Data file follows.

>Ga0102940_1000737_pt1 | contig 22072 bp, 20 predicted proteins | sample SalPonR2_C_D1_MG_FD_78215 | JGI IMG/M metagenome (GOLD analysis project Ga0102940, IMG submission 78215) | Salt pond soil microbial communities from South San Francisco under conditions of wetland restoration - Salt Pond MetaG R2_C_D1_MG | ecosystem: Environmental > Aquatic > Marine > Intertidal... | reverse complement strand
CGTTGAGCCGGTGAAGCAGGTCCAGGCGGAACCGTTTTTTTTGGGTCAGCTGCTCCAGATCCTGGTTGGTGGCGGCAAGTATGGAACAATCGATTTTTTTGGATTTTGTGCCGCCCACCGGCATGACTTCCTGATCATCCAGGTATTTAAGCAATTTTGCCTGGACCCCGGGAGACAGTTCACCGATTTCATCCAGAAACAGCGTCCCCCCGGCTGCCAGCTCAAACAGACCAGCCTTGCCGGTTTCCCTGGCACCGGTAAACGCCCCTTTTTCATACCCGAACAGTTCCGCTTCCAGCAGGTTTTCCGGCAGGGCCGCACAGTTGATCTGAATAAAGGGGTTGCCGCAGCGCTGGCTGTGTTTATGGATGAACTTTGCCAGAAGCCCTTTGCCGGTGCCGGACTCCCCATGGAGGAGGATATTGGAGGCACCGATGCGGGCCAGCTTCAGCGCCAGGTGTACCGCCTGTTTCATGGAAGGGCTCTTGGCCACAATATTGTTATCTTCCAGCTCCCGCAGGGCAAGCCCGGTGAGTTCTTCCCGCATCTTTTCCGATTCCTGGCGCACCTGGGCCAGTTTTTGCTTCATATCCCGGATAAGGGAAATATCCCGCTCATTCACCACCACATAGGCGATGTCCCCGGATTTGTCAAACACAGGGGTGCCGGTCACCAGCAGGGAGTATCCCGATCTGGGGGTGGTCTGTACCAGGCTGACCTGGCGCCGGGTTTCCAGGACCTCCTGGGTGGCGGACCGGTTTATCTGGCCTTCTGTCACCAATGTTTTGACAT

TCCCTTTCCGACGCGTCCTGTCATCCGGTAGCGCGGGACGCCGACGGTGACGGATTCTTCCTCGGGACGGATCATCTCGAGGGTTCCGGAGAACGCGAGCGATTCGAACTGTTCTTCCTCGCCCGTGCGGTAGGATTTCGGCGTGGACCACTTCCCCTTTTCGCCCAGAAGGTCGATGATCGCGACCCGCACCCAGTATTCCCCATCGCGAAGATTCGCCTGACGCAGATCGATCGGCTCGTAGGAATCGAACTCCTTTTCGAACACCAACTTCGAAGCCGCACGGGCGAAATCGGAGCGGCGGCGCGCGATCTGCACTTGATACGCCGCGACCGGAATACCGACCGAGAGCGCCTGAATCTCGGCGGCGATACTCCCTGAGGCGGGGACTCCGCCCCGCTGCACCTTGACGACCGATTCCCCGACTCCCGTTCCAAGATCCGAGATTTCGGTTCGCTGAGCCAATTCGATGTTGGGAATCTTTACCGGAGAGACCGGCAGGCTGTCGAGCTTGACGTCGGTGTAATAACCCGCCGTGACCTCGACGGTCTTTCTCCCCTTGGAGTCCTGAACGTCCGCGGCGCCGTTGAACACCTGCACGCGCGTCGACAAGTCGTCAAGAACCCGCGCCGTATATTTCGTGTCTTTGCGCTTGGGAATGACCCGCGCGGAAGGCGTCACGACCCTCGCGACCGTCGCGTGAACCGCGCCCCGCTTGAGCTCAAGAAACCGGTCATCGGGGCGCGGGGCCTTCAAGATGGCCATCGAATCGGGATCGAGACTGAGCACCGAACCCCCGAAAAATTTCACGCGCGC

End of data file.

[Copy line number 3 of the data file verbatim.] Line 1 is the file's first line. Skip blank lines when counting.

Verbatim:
TCCCTTTCCGACGCGTCCTGTCATCCGGTAGCGCGGGACGCCGACGGTGACGGATTCTTCCTCGGGACGGATCATCTCGAGGGTTCCGGAGAACGCGAGCGATTCGAACTGTTCTTCCTCGCCCGTGCGGTAGGATTTCGGCGTGGACCACTTCCCCTTTTCGCCCAGAAGGTCGATGATCGCGACCCGCACCCAGTATTCCCCATCGCGAAGATTCGCCTGACGCAGATCGATCGGCTCGTAGGAATCGAACTCCTTTTCGAACACCAACTTCGAAGCCGCACGGGCGAAATCGGAGCGGCGGCGCGCGATCTGCACTTGATACGCCGCGACCGGAATACCGACCGAGAGCGCCTGAATCTCGGCGGCGATACTCCCTGAGGCGGGGACTCCGCCCCGCTGCACCTTGACGACCGATTCCCCGACTCCCGTTCCAAGATCCGAGATTTCGGTTCGCTGAGCCAATTCGATGTTGGGAATCTTTACCGGAGAGACCGGCAGGCTGTCGAGCTTGACGTCGGTGTAATAACCCGCCGTGACCTCGACGGTCTTTCTCCCCTTGGAGTCCTGAACGTCCGCGGCGCCGTTGAACACCTGCACGCGCGTCGACAAGTCGTCAAGAACCCGCGCCGTATATTTCGTGTCTTTGCGCTTGGGAATGACCCGCGCGGAAGGCGTCACGACCCTCGCGACCGTCGCGTGAACCGCGCCCCGCTTGAGCTCAAGAAACCGGTCATCGGGGCGCGGGGCCTTCAAGATGGCCATCGAATCGGGATCGAGACTGAGCACCGAACCCCCGAAAAATTTCACGCGCGC